The New Technology Police
4 mins read

The New Technology Police

Funny, I thought parents and teachers were supposed to keep an eye on our kids.

Yet there is a technology company whose mission is to sell schools daily monitoring reports of students’ social media chats. For a fee, the company, Geo Listening, tracks students’ social media posts. Schools then receive daily reports sorted into the following categories: cyber bullying, despair, hate, crime, vandalism, truancy, and substance abuse.

Why? We adults are failing in our efforts to guide our kids’ social media usage.

Thirty-eight percent of American two-year-olds have used mobile devices. By age eight, many kids run cyber circles around the adults in their lives – myself included. In the past few years, loving, involved parents have been helpless to stop cyber bullying, and kids ages 12 to 21 have committed suicide in response to relentless, targeted online peer bullying.

Some parents expect schools, not other parents, to regulate kids’ online behavior. But if we parents can’t monitor the small number of children in our own households, how is it reasonable to expect educational institutions to watch hundred or thousands of kids online? One of Geo Listening’s clients includes the Glendale United Schools District in California — which alone has 14,000 students. In addition to teaching classes, policing hallways, and grading papers, are teachers supposed to spend hours checking kids’ technology chats?

Maybe parents like me, who think our personal monitoring and a few good talks with our kids about online dangers, are the ones who need to face reality: we cannot monitor our kids online by ourselves. There is no practical way, except for hiring an outside technology expert, for parents and school administrators to help stop this runaway destructive use of technology.

If even a few cases of cyber bullying, self-hate, and school shootings are avoided because of services like Geo Listening, how can you oppose constructive monitoring by schools? Maybe, in this case, Big Brother is a good thing. The $40,500 fee paid by the Glendale School District taxpayers – which translates to less than three dollars per student – seems like money wisely spent.

The issues are complicated, though. How would you have reacted, back in the day, to your high school principal listening to your phone calls and late night sleepover chats? How would you feel explaining to your kids that the adults running their schools are spying on them? Even if it is for kids’ own safety?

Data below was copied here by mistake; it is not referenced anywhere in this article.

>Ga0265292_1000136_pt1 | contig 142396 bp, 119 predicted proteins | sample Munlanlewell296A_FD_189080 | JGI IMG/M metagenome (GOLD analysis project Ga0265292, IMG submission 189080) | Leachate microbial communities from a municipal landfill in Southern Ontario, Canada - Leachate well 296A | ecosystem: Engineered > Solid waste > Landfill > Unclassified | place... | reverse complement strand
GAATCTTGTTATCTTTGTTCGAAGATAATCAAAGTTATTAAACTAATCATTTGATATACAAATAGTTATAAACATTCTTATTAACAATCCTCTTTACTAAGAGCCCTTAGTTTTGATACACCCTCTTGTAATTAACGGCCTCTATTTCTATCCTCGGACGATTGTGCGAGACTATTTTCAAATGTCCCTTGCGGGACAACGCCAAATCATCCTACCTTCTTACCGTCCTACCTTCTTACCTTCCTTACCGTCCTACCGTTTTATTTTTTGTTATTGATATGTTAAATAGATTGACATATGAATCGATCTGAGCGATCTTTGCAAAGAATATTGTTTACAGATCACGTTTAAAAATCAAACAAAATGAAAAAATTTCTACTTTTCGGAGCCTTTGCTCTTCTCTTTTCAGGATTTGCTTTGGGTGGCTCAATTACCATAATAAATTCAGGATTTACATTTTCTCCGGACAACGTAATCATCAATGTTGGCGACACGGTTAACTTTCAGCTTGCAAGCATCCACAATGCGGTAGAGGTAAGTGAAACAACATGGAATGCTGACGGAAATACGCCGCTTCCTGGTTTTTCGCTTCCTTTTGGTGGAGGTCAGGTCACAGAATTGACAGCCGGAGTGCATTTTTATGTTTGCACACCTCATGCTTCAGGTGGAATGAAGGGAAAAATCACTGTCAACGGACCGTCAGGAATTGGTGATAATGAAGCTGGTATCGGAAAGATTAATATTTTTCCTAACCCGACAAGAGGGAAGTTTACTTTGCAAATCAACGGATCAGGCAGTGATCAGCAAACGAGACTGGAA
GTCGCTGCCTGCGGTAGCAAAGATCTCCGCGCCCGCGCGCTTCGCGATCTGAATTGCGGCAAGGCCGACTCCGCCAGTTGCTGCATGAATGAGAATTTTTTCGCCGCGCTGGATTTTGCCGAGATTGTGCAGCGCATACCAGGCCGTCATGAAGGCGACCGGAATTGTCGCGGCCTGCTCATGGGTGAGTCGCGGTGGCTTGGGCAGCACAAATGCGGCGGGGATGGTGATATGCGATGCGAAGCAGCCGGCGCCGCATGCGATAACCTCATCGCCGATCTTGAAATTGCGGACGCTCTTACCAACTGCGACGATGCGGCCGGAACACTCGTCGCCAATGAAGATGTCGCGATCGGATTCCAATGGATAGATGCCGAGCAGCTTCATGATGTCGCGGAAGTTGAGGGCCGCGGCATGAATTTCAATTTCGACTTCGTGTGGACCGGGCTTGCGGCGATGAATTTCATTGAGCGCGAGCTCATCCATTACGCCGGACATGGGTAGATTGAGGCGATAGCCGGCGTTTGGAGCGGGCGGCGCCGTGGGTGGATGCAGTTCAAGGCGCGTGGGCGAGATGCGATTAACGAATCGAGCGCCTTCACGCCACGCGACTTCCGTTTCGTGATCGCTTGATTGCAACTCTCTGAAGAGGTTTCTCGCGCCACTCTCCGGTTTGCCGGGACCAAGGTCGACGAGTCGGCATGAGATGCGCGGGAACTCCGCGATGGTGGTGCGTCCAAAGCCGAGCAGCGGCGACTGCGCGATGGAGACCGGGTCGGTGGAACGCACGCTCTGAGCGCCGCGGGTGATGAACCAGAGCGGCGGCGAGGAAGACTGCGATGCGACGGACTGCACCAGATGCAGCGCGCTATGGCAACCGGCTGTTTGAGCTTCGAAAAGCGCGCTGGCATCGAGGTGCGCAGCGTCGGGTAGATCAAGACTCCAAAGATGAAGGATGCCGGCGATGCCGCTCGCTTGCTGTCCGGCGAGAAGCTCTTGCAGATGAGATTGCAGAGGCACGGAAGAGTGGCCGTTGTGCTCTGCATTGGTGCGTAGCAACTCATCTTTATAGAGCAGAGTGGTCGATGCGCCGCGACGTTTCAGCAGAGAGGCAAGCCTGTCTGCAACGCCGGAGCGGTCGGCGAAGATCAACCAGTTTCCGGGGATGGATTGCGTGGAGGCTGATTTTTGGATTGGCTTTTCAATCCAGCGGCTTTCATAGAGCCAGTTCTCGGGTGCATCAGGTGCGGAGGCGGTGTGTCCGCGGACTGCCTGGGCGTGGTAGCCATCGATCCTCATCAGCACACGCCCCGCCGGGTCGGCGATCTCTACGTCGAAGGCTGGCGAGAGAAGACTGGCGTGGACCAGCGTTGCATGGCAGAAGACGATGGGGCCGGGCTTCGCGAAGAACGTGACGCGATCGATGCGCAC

This doesn’t exactly create an atmosphere of trust.

Yet no responsible parent would drop an 11-year-old alone in downtown Las Vegas and say, “Go have fun!” Why then do we loose kids onto the online red light district of ChatRoulette, Miss Bimbo and FormSpring without a tech babysitter or guard dog to protect them from themselves and each other?

Maybe this is the point: we can’t trust technology today. The online world is not set up to be a safe playground for children. Few children, even those inching their way through adolescence towards adulthood, are ready to navigate the freedoms today’s technology offers.

I trust my children and I trust their friends. But much as I don’t trust alcohol once it’s gone down a 15-year-old’s gullet, I don’t trust what technology allows and even encourages our kids to do. To send naked Selfies to each other. To threaten, as one Nevada 16-year-old did via MySpace, to take guns from his house to school to kill his classmates. To torture the most vulnerable or the most popular kids anonymously. To cause 12-year-old Rebecca Sedwick to jump to her death in Florida.

Technology is a potent weapon – but maybe, in the hands of the new technology police, it can also be the solution.

Running wild on anonymous social media sites does not teach kids good life lessons. That is up to us adults. And clearly, we need help.

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